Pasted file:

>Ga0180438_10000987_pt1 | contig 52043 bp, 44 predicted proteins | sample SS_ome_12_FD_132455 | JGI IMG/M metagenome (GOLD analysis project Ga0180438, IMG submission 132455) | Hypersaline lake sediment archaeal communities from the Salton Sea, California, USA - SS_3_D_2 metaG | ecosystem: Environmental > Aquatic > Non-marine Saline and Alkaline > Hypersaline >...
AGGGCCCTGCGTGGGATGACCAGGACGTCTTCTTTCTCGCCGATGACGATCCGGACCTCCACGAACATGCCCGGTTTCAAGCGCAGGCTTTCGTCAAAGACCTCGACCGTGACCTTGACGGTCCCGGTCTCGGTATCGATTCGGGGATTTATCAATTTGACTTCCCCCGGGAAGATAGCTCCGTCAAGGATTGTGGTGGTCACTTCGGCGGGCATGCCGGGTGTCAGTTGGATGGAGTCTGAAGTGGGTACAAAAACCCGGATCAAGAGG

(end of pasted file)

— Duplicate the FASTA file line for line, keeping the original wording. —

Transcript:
>Ga0180438_10000987_pt1 | contig 52043 bp, 44 predicted proteins | sample SS_ome_12_FD_132455 | JGI IMG/M metagenome (GOLD analysis project Ga0180438, IMG submission 132455) | Hypersaline lake sediment archaeal communities from the Salton Sea, California, USA - SS_3_D_2 metaG | ecosystem: Environmental > Aquatic > Non-marine Saline and Alkaline > Hypersaline >...
AGGGCCCTGCGTGGGATGACCAGGACGTCTTCTTTCTCGCCGATGACGATCCGGACCTCCACGAACATGCCCGGTTTCAAGCGCAGGCTTTCGTCAAAGACCTCGACCGTGACCTTGACGGTCCCGGTCTCGGTATCGATTCGGGGATTTATCAATTTGACTTCCCCCGGGAAGATAGCTCCGTCAAGGATTGTGGTGGTCACTTCGGCGGGCATGCCGGGTGTCAGTTGGATGGAGTCTGAAGTGGGTACAAAAACCCGGATCAAGAGG